31-10 48th Ave.
Long Island City, New York 11101
Telephone: (718) 472-1200
Fax: (718) 482-6561
Web site: www.mattress.com
By repositioning Dial-A-Mattress, a seemingly fly-by-night operation with B-grade commercials, as a company on the cutting edge of so-called anti-advertising, the "Always Out There" campaign demonstrated the importance of taking chances. Dial-A-Mattress first took a chance by hiring Dweck & Campbell in New York, a young agency with a penchant for guerilla marketing, such as spray painting brand names on Manhattan sidewalks, to handle most aspects of the makeover. Dweck, in turn, took a chance by selecting 30-year-old John O'Hagan to direct the three introductory commercials in the campaign. Hagen, a 1996 graduate of New York University Film School, had directed an award-winning documentary for his thesis but no television spots. Dweck, which had very strong creative people but no staff producer, according to 31-one-year-old producer Larry Shanet, took a further chance by hiring Shanet to produce the spots, his first freelance assignment after working for four years at Siquis Ltd. in Baltimore.
This willingness to take risks culminated in a series of three 30-second television spots described as "very odd" and even "demented," terms that translated into compliments in the contemporary advertising lexicon. Dweck mirrored the atmosphere of the commercials with oddball marketing tactics, such as advertising on carry-out pizza boxes and Chinese take-home cartons. The campaign also initiated a number of changes that transformed the face that Dial-A-Mattress presented to the public, including a script for its customer service representatives to use when fielding orders over the telephone, new uniforms for its delivery people, and a redesigned company logo that was painted on the sideboards of its truck fleet.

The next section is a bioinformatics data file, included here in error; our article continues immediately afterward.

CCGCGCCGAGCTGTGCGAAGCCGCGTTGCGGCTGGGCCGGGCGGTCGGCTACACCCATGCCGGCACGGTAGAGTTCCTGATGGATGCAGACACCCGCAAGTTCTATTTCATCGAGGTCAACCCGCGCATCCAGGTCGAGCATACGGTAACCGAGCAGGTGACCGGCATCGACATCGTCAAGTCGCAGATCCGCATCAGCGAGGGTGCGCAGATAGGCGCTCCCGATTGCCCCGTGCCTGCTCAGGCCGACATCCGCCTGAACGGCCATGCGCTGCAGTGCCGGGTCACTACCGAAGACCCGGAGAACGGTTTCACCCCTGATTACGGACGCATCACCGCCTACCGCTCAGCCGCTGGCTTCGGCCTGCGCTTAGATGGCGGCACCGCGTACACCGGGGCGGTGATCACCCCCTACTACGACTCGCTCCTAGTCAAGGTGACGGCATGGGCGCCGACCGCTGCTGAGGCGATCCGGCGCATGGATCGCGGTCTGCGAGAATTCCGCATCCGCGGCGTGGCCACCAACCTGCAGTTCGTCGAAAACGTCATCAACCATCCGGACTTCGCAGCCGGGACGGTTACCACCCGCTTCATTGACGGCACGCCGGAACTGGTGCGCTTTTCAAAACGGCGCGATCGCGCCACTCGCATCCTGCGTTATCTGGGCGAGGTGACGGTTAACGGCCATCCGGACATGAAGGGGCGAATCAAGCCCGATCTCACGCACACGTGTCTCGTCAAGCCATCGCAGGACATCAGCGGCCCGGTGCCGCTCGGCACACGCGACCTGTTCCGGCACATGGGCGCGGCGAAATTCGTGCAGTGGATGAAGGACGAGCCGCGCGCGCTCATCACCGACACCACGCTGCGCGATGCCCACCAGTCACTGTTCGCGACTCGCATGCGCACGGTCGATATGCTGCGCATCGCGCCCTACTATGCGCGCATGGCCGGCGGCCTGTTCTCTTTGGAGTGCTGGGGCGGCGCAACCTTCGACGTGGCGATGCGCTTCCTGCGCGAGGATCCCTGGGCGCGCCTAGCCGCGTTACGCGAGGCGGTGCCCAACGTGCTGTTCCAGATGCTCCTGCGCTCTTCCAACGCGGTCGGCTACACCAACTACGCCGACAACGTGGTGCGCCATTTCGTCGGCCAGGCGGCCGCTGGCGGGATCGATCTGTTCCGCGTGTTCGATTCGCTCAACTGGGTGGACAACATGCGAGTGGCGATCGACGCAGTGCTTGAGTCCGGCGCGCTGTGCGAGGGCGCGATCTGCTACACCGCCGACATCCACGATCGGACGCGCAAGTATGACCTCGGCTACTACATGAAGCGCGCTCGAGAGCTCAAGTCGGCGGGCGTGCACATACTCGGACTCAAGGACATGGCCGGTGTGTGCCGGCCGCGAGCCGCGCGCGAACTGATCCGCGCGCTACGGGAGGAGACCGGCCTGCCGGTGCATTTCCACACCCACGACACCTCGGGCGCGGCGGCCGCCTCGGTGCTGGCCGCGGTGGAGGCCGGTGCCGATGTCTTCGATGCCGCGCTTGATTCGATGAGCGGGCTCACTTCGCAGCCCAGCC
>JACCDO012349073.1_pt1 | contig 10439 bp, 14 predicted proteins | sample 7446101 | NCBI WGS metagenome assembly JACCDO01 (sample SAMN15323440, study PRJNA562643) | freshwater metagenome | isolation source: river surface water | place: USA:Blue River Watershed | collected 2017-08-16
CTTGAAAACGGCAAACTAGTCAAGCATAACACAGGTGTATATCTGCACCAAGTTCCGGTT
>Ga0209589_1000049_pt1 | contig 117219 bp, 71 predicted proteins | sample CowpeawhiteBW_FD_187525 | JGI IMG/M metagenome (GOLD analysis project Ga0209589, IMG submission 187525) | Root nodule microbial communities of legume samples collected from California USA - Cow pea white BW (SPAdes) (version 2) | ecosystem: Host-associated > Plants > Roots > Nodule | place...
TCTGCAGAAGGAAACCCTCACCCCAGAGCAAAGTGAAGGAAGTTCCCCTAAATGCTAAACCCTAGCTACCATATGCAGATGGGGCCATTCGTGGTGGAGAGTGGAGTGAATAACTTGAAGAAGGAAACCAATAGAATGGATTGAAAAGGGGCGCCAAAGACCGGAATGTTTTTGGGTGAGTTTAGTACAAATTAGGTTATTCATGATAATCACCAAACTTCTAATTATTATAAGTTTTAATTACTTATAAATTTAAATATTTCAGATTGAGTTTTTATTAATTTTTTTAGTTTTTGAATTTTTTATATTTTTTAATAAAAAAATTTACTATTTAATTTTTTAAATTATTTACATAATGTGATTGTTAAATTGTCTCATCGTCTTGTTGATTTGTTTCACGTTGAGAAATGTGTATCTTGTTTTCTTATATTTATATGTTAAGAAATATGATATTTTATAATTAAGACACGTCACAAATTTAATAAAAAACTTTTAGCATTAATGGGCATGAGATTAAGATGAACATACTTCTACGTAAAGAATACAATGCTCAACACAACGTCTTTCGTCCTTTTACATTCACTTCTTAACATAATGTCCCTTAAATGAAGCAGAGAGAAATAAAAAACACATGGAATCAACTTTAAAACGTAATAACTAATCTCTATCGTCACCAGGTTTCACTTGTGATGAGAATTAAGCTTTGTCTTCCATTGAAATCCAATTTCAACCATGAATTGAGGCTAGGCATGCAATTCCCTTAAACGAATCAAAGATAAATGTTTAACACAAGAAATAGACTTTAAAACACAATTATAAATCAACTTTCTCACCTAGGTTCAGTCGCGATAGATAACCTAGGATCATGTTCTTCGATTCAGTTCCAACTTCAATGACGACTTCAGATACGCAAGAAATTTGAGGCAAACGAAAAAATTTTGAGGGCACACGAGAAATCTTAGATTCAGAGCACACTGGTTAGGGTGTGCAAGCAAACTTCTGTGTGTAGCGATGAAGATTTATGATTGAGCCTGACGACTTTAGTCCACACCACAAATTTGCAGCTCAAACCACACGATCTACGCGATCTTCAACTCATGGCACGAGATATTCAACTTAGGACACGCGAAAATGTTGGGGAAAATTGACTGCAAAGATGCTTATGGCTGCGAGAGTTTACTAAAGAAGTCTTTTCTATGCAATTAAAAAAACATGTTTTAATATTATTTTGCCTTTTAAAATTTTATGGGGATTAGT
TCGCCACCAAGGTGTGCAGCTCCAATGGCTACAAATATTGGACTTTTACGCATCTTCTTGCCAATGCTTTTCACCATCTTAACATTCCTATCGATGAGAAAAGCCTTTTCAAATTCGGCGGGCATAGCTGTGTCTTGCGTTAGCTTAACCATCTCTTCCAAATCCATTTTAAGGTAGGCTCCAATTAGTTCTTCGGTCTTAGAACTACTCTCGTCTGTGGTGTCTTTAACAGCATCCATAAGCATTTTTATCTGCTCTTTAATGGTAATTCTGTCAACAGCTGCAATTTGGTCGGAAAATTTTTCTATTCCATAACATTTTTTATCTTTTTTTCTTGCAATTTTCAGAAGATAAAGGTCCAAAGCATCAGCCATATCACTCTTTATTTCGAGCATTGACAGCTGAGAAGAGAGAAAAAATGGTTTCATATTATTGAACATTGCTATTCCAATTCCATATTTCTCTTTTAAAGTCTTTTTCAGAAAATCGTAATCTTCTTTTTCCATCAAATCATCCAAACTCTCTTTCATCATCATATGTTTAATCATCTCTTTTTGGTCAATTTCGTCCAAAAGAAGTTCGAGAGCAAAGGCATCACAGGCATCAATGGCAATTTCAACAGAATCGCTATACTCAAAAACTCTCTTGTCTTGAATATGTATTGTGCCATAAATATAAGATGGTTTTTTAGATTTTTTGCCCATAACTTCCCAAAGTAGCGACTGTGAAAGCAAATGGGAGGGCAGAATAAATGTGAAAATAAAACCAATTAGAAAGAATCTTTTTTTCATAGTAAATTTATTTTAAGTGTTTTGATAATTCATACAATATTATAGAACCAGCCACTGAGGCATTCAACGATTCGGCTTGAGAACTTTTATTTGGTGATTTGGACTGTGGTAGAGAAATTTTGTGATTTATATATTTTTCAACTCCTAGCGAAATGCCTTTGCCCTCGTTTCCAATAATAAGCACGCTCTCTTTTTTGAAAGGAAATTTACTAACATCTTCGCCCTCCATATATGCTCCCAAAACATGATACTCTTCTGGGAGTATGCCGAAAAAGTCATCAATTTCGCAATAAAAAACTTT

The commercials introduced these changes by following the misadventures of two imperturbable delivery-men as they deposited mattresses in the households of customers who revealed themselves to be very strange. "Arctic Ground Squirrel" featured a man in a squirrel costume who intended to hibernate all winter in his basement; "Wrestlers" featured a husband-and-wife team re-creating the antics of pro wrestlers; and "Wannabe" featured a uniform freak who dressed up in a Dial-A-Mattress uniform. The spots generated humor by focusing on the contrast between the eccentricity of the customers and the unflappability of the deliverymen, who seemed to have seen it all.
Dweck & Campbell president Michael Dweck described his client Dial-A-Mattress succinctly: "It's the FedEx of mattress companies." More precisely, Dial-A-Mattress amounted to a marriage of a phone-order catalog company and an overnight delivery service. Customers
phoned in an order to Dial-A-Mattress, and then one of the company's delivery trucks, which were on the road 24 hours a day, arrived at the customer's home with a choice of three mattresses to compare. The ultimate resting place of the product—the customer's own bedroom—thus served, quite appropriately, as the showroom.
In 1999 an article in Advertising Age pointed out that "prior to [the 'Always Out There'] campaign, Dial-A-Mattress was known in the New York area for painfully bad TV spots." In fact, the constraints of advertising budgets across the bedding category created a genre of advertising so uniformly awful that it generated a sub-genre of ads that parodied the stereotypical bedding commercials. So Dial-A-Mattress was well positioned to use parody in its advertising, provided it could find an agency attuned...